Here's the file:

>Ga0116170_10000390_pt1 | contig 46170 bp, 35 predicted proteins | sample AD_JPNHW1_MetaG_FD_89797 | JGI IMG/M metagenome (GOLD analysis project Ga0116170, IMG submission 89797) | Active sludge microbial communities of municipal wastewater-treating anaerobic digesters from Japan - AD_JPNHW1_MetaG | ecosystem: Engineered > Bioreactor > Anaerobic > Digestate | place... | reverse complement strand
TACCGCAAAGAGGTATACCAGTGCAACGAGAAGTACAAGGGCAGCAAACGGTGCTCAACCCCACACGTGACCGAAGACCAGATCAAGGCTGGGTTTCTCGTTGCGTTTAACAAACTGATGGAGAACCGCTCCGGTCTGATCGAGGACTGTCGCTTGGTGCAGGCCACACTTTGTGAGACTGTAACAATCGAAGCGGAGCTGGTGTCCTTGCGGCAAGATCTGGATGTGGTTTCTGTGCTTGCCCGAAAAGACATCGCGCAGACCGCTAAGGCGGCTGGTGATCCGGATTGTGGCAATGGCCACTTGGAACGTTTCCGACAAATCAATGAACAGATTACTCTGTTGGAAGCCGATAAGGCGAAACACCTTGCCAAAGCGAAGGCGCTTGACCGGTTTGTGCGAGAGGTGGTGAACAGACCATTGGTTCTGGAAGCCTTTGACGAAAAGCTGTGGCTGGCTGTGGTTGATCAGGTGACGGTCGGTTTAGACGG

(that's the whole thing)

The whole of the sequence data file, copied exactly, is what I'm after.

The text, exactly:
>Ga0116170_10000390_pt1 | contig 46170 bp, 35 predicted proteins | sample AD_JPNHW1_MetaG_FD_89797 | JGI IMG/M metagenome (GOLD analysis project Ga0116170, IMG submission 89797) | Active sludge microbial communities of municipal wastewater-treating anaerobic digesters from Japan - AD_JPNHW1_MetaG | ecosystem: Engineered > Bioreactor > Anaerobic > Digestate | place... | reverse complement strand
TACCGCAAAGAGGTATACCAGTGCAACGAGAAGTACAAGGGCAGCAAACGGTGCTCAACCCCACACGTGACCGAAGACCAGATCAAGGCTGGGTTTCTCGTTGCGTTTAACAAACTGATGGAGAACCGCTCCGGTCTGATCGAGGACTGTCGCTTGGTGCAGGCCACACTTTGTGAGACTGTAACAATCGAAGCGGAGCTGGTGTCCTTGCGGCAAGATCTGGATGTGGTTTCTGTGCTTGCCCGAAAAGACATCGCGCAGACCGCTAAGGCGGCTGGTGATCCGGATTGTGGCAATGGCCACTTGGAACGTTTCCGACAAATCAATGAACAGATTACTCTGTTGGAAGCCGATAAGGCGAAACACCTTGCCAAAGCGAAGGCGCTTGACCGGTTTGTGCGAGAGGTGGTGAACAGACCATTGGTTCTGGAAGCCTTTGACGAAAAGCTGTGGCTGGCTGTGGTTGATCAGGTGACGGTCGGTTTAGACGG